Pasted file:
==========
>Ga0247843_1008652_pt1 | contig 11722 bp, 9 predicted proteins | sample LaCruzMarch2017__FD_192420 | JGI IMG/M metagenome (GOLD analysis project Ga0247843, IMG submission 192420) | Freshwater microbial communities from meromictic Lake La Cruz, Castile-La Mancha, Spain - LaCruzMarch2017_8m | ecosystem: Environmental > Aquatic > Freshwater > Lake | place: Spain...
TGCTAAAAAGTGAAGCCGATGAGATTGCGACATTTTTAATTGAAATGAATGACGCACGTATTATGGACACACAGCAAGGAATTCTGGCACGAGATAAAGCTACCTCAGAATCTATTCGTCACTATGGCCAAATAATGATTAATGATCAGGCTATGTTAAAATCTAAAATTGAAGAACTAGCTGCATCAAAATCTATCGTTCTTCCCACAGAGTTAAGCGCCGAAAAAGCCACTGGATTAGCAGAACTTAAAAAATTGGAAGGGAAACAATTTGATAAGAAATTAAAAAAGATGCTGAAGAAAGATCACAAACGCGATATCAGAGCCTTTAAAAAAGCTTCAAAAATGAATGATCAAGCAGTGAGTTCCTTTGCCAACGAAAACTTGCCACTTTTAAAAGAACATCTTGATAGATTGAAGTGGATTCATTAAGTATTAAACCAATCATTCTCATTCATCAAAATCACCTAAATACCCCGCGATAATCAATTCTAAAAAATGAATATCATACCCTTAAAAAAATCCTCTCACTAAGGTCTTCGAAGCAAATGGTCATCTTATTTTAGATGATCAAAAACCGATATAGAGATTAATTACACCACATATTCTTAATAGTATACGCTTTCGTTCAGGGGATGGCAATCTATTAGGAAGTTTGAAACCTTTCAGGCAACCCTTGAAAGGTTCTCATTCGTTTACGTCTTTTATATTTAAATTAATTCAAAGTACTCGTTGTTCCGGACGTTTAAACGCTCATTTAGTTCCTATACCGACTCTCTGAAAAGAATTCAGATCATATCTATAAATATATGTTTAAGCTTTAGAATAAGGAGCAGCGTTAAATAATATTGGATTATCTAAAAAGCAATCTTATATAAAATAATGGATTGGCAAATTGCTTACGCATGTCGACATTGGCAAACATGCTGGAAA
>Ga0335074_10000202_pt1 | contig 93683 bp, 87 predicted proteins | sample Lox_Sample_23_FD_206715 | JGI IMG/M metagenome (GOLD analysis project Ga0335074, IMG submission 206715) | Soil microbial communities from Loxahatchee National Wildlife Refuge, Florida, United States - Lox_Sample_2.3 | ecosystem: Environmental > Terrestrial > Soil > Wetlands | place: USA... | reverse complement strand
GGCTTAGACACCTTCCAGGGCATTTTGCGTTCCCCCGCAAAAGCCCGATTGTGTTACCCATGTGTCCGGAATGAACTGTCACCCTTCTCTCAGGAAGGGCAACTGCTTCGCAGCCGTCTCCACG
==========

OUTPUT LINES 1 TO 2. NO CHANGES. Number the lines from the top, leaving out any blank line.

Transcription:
>Ga0247843_1008652_pt1 | contig 11722 bp, 9 predicted proteins | sample LaCruzMarch2017__FD_192420 | JGI IMG/M metagenome (GOLD analysis project Ga0247843, IMG submission 192420) | Freshwater microbial communities from meromictic Lake La Cruz, Castile-La Mancha, Spain - LaCruzMarch2017_8m | ecosystem: Environmental > Aquatic > Freshwater > Lake | place: Spain...
TGCTAAAAAGTGAAGCCGATGAGATTGCGACATTTTTAATTGAAATGAATGACGCACGTATTATGGACACACAGCAAGGAATTCTGGCACGAGATAAAGCTACCTCAGAATCTATTCGTCACTATGGCCAAATAATGATTAATGATCAGGCTATGTTAAAATCTAAAATTGAAGAACTAGCTGCATCAAAATCTATCGTTCTTCCCACAGAGTTAAGCGCCGAAAAAGCCACTGGATTAGCAGAACTTAAAAAATTGGAAGGGAAACAATTTGATAAGAAATTAAAAAAGATGCTGAAGAAAGATCACAAACGCGATATCAGAGCCTTTAAAAAAGCTTCAAAAATGAATGATCAAGCAGTGAGTTCCTTTGCCAACGAAAACTTGCCACTTTTAAAAGAACATCTTGATAGATTGAAGTGGATTCATTAAGTATTAAACCAATCATTCTCATTCATCAAAATCACCTAAATACCCCGCGATAATCAATTCTAAAAAATGAATATCATACCCTTAAAAAAATCCTCTCACTAAGGTCTTCGAAGCAAATGGTCATCTTATTTTAGATGATCAAAAACCGATATAGAGATTAATTACACCACATATTCTTAATAGTATACGCTTTCGTTCAGGGGATGGCAATCTATTAGGAAGTTTGAAACCTTTCAGGCAACCCTTGAAAGGTTCTCATTCGTTTACGTCTTTTATATTTAAATTAATTCAAAGTACTCGTTGTTCCGGACGTTTAAACGCTCATTTAGTTCCTATACCGACTCTCTGAAAAGAATTCAGATCATATCTATAAATATATGTTTAAGCTTTAGAATAAGGAGCAGCGTTAAATAATATTGGATTATCTAAAAAGCAATCTTATATAAAATAATGGATTGGCAAATTGCTTACGCATGTCGACATTGGCAAACATGCTGGAAA